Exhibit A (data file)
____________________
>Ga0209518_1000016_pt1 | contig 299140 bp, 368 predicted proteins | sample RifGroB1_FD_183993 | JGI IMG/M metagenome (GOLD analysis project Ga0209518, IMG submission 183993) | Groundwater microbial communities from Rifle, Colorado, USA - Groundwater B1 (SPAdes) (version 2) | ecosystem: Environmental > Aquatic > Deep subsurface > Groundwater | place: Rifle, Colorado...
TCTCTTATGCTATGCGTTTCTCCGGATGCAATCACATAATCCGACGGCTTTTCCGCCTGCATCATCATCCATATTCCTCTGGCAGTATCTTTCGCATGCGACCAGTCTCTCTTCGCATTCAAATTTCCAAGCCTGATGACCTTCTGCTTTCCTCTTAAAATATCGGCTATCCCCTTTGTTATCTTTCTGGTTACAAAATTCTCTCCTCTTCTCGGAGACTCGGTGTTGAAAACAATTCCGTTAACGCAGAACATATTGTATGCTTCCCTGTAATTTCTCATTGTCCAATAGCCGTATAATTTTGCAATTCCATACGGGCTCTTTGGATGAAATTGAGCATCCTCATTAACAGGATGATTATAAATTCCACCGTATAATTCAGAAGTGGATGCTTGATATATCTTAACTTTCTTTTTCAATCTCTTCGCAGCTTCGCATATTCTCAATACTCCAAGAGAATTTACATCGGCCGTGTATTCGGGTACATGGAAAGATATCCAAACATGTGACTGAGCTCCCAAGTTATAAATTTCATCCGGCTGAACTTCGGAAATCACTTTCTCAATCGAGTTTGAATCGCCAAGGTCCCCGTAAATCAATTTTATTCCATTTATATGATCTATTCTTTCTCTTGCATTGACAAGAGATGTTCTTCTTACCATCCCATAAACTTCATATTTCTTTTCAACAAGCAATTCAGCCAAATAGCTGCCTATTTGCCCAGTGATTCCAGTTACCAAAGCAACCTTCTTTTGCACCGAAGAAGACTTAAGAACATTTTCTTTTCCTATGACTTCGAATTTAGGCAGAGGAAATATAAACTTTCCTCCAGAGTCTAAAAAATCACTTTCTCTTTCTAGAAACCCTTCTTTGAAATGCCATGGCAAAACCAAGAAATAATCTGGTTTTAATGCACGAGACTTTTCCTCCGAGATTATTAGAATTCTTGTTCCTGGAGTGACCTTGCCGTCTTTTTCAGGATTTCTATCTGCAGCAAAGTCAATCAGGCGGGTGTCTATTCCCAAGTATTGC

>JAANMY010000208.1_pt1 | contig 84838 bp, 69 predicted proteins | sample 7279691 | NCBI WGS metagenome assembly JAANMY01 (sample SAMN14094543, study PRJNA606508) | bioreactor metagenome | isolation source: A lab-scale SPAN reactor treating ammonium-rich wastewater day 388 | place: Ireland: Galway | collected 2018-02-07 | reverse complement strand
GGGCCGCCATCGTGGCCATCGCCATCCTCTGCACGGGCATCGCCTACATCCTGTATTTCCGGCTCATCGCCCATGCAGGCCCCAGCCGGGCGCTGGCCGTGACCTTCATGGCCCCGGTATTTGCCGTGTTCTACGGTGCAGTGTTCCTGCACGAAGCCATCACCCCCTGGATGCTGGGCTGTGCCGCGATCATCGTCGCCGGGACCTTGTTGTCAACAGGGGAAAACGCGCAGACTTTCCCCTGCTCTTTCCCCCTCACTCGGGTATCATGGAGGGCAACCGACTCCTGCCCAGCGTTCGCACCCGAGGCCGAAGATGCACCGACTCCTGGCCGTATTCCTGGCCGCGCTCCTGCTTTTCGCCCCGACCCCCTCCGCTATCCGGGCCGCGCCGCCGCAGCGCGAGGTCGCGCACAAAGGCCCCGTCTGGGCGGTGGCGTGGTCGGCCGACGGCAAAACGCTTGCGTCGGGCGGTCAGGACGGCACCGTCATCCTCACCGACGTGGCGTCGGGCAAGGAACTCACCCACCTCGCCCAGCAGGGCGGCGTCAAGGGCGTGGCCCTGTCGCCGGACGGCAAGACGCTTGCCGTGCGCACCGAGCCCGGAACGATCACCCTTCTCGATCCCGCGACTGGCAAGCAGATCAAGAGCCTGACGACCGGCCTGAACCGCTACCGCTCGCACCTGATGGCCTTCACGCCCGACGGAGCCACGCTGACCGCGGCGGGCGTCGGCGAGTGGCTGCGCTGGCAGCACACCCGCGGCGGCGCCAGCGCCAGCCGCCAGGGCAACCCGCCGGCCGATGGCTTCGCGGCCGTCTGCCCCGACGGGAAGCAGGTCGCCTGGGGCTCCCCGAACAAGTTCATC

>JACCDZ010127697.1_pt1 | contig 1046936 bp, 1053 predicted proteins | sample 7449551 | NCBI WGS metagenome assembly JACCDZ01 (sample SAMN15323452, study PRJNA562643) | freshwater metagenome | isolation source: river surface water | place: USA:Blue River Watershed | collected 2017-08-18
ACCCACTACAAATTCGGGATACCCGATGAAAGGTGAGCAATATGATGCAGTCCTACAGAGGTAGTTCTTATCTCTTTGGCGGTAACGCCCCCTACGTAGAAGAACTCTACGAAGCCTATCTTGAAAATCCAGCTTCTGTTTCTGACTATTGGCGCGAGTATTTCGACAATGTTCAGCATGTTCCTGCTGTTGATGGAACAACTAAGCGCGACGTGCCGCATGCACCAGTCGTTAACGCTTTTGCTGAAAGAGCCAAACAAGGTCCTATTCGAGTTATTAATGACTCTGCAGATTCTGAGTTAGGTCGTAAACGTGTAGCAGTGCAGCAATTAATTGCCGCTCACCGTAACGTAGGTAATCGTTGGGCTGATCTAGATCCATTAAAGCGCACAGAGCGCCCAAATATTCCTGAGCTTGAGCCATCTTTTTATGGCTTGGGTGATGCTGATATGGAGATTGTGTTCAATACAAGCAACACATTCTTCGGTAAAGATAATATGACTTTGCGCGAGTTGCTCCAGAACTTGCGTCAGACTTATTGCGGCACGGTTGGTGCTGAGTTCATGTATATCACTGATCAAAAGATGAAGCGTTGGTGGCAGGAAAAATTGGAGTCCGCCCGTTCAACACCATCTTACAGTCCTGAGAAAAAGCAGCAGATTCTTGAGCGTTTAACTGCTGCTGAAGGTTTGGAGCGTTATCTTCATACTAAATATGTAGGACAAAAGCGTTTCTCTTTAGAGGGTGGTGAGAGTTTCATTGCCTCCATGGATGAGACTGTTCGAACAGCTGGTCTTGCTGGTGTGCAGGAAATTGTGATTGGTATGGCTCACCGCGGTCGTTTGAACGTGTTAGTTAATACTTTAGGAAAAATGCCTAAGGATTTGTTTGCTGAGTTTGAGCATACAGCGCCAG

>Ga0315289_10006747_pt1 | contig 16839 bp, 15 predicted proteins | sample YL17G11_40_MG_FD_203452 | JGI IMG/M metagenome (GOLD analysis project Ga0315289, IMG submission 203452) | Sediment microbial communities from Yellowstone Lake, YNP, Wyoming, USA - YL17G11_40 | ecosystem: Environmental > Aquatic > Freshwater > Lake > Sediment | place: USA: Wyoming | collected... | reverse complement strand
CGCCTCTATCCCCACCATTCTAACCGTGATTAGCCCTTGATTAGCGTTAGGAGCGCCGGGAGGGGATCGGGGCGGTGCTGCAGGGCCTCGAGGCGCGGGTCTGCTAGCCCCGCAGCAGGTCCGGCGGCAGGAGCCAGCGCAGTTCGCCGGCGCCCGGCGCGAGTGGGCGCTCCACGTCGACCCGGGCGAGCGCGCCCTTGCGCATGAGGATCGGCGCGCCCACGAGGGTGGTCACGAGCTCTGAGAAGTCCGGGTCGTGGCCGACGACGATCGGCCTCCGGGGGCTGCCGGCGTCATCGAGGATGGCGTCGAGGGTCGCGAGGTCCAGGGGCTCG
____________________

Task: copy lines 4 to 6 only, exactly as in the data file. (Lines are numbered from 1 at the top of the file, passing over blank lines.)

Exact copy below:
GGGCCGCCATCGTGGCCATCGCCATCCTCTGCACGGGCATCGCCTACATCCTGTATTTCCGGCTCATCGCCCATGCAGGCCCCAGCCGGGCGCTGGCCGTGACCTTCATGGCCCCGGTATTTGCCGTGTTCTACGGTGCAGTGTTCCTGCACGAAGCCATCACCCCCTGGATGCTGGGCTGTGCCGCGATCATCGTCGCCGGGACCTTGTTGTCAACAGGGGAAAACGCGCAGACTTTCCCCTGCTCTTTCCCCCTCACTCGGGTATCATGGAGGGCAACCGACTCCTGCCCAGCGTTCGCACCCGAGGCCGAAGATGCACCGACTCCTGGCCGTATTCCTGGCCGCGCTCCTGCTTTTCGCCCCGACCCCCTCCGCTATCCGGGCCGCGCCGCCGCAGCGCGAGGTCGCGCACAAAGGCCCCGTCTGGGCGGTGGCGTGGTCGGCCGACGGCAAAACGCTTGCGTCGGGCGGTCAGGACGGCACCGTCATCCTCACCGACGTGGCGTCGGGCAAGGAACTCACCCACCTCGCCCAGCAGGGCGGCGTCAAGGGCGTGGCCCTGTCGCCGGACGGCAAGACGCTTGCCGTGCGCACCGAGCCCGGAACGATCACCCTTCTCGATCCCGCGACTGGCAAGCAGATCAAGAGCCTGACGACCGGCCTGAACCGCTACCGCTCGCACCTGATGGCCTTCACGCCCGACGGAGCCACGCTGACCGCGGCGGGCGTCGGCGAGTGGCTGCGCTGGCAGCACACCCGCGGCGGCGCCAGCGCCAGCCGCCAGGGCAACCCGCCGGCCGATGGCTTCGCGGCCGTCTGCCCCGACGGGAAGCAGGTCGCCTGGGGCTCCCCGAACAAGTTCATC

>JACCDZ010127697.1_pt1 | contig 1046936 bp, 1053 predicted proteins | sample 7449551 | NCBI WGS metagenome assembly JACCDZ01 (sample SAMN15323452, study PRJNA562643) | freshwater metagenome | isolation source: river surface water | place: USA:Blue River Watershed | collected 2017-08-18
ACCCACTACAAATTCGGGATACCCGATGAAAGGTGAGCAATATGATGCAGTCCTACAGAGGTAGTTCTTATCTCTTTGGCGGTAACGCCCCCTACGTAGAAGAACTCTACGAAGCCTATCTTGAAAATCCAGCTTCTGTTTCTGACTATTGGCGCGAGTATTTCGACAATGTTCAGCATGTTCCTGCTGTTGATGGAACAACTAAGCGCGACGTGCCGCATGCACCAGTCGTTAACGCTTTTGCTGAAAGAGCCAAACAAGGTCCTATTCGAGTTATTAATGACTCTGCAGATTCTGAGTTAGGTCGTAAACGTGTAGCAGTGCAGCAATTAATTGCCGCTCACCGTAACGTAGGTAATCGTTGGGCTGATCTAGATCCATTAAAGCGCACAGAGCGCCCAAATATTCCTGAGCTTGAGCCATCTTTTTATGGCTTGGGTGATGCTGATATGGAGATTGTGTTCAATACAAGCAACACATTCTTCGGTAAAGATAATATGACTTTGCGCGAGTTGCTCCAGAACTTGCGTCAGACTTATTGCGGCACGGTTGGTGCTGAGTTCATGTATATCACTGATCAAAAGATGAAGCGTTGGTGGCAGGAAAAATTGGAGTCCGCCCGTTCAACACCATCTTACAGTCCTGAGAAAAAGCAGCAGATTCTTGAGCGTTTAACTGCTGCTGAAGGTTTGGAGCGTTATCTTCATACTAAATATGTAGGACAAAAGCGTTTCTCTTTAGAGGGTGGTGAGAGTTTCATTGCCTCCATGGATGAGACTGTTCGAACAGCTGGTCTTGCTGGTGTGCAGGAAATTGTGATTGGTATGGCTCACCGCGGTCGTTTGAACGTGTTAGTTAATACTTTAGGAAAAATGCCTAAGGATTTGTTTGCTGAGTTTGAGCATACAGCGCCAG